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As the curtain descends on flights

The Russia-Ukraine war has widened the West-East divide and the world is on the verge of reinstating the old rusty USSR ‘iron curtain’. The start of the process is in the skies. International organizations should intervene to manage the Russia-Ukraine crisis through moderated dialogues between the nations.

ABHIROOP CHOWDHURY/ARMIN ROSENCRANZ | New Delhi |

‘There are decades where nothing happens; and there are weeks where decades happen,” Vladimir Lenin had once observed. This holds true for the recent Russia-Ukraine war. The invasion of Ukrraine by Russia on 24 February, 2022 has shifted global politics. It has brought ‘war’ to Eastern Europe for the first time since 1945. Russia’s invasion of Ukraine seems to have reignited the cold war.

The West has imposed strict sanctions on Russia. A total of 33 countries including the US, Canada and members of the European Union have closed their air space to Russian flights. Switzerland, a nation known for its neutrality in world politics, agreed to join the air ban on Russian flights. In response, Russia has closed its air space to Canadian, American and and EU-based airlines. This closure of air space has altered air navigation across the globe overnight.

Russian space is vital for trans-Asiatic and Atlantic flights. On 1 March 2022, a United Airlines flight from New York City to New Delhi needed to take a long detour through the North Atlantic Ocean, Europe and the Middle East before entering India. Similarly, European airlines are impacted by the changes in flight paths. A Finair flight is now taking around 9 hours to reach New Delhi from Helsinki, by avoiding the Russian air space. It used to complete the same journey within 6 hours and 15 minutes before the air space closures. This increased time of journey also translates into more fuel consumption by the aircraft and more emissions of CO2.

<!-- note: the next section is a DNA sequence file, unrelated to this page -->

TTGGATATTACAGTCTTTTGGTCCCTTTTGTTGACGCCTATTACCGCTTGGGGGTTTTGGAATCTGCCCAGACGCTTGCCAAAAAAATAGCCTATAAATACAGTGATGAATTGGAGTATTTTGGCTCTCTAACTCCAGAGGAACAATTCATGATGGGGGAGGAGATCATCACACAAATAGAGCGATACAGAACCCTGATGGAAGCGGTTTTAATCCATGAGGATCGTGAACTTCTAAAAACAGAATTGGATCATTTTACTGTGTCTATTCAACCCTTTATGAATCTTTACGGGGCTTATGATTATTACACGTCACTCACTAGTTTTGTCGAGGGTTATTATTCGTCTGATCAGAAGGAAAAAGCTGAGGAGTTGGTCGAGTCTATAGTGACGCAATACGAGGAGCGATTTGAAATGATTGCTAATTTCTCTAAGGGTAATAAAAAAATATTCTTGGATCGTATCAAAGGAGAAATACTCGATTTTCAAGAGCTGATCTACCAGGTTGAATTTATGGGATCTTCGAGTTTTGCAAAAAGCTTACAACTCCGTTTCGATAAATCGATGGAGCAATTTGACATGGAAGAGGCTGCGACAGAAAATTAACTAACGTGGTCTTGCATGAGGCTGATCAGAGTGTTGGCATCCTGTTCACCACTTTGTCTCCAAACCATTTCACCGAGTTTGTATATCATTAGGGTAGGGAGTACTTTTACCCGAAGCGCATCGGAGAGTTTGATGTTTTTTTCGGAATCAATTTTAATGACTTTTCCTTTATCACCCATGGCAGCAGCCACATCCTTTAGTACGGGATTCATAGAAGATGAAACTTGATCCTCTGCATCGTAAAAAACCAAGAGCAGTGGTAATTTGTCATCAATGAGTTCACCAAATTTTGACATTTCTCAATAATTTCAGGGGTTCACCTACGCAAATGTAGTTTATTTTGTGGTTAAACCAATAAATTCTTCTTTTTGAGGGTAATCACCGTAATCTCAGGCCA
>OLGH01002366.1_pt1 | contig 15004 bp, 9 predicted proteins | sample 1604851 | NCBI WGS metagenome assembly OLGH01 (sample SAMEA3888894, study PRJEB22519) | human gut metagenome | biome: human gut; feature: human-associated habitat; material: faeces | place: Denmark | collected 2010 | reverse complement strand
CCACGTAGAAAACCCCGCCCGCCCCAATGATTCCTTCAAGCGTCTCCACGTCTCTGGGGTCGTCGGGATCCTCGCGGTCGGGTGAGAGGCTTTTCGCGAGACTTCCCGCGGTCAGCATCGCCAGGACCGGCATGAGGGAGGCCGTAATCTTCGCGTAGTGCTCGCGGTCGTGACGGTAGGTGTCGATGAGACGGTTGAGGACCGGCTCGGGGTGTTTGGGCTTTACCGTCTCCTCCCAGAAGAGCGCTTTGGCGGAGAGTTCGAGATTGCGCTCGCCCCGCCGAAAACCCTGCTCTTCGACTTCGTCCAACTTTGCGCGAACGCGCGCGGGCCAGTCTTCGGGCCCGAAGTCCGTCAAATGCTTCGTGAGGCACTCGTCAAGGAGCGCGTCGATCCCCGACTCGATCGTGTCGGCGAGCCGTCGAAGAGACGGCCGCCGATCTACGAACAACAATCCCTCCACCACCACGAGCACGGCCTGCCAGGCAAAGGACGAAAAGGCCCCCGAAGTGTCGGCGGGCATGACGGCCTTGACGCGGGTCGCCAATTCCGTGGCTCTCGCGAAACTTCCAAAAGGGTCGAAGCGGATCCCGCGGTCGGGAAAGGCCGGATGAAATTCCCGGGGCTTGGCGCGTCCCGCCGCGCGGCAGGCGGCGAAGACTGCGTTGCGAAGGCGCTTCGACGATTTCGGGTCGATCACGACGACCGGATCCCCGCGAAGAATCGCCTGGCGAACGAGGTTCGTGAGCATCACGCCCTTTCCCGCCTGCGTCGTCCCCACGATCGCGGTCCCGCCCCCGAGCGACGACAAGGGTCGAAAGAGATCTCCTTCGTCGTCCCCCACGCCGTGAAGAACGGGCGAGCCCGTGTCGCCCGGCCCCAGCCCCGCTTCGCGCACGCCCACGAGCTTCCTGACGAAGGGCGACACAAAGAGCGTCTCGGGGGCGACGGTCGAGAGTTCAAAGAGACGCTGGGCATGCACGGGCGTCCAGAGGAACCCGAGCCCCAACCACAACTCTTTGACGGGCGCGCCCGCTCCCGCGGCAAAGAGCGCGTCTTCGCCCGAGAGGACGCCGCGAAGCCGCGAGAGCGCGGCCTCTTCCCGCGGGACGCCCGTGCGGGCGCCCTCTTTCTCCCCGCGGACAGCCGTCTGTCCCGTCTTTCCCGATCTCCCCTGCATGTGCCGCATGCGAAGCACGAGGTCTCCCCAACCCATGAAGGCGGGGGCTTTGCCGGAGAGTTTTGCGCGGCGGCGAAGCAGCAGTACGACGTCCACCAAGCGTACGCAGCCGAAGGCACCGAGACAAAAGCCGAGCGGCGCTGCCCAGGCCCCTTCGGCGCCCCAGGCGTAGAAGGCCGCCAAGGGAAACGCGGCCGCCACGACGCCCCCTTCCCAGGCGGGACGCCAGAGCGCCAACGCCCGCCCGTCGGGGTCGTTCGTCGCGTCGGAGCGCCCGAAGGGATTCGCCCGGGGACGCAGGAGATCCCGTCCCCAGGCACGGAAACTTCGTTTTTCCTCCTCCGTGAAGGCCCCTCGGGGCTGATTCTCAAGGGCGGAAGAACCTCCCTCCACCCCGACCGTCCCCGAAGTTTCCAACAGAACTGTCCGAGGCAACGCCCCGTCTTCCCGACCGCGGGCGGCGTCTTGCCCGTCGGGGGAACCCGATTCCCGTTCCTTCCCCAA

According to a 2018 report, global commercial operations emitted 918 million tonnes of CO2 that year. The air space ban will make the fight against climate change all the more difficult due to these higher emissions. During the US-USSR cold war days, the closures of air spaces were a normal occurance. The town of Anchorage, in Alaska, used to be the popular stopping and refuelling point for long haul, international flights.

It took the implementation of the open economic policy, popularly known as Glasnost, by the then USSR leader Mikhail Gorbachev, to open up the long closed ‘iron curtain’ over Russian skies. The permission to use Russian air space made trans-Atlantic flights less time consuming and more pocket friendly. The situation is favourable for Asian air lines.

According to a report by VariFlight, Chinese flights to Europe are facing no impact. This will, over time, reflect on the economy of flight management. More flight time can be translated to higher cost per passenger. The current sanctions on Russian flights can have a dual effect. They will impact the economies of the western nations as much as it will hurt Russia and facilitate the dominance of Asian flight operators from China.

The Russia-Ukraine war has widened the West-East divide and the world is on the verge of reinstating the old rusty USSR ‘iron curtain’. The start of the process is in the skies. International organizations should intervene to manage the Russia-Ukraine crisis through moderated dialogues between the nations. If kept unchecked, sanctions alone will not be enough to minimize the loss of human lives, and the costs – including environmental – of this senseless war.

(The writers are, respectively, Professor and Dean, at Jindal School of Environment & Sustainability, O.P. Jindal Global University, Haryana, India.)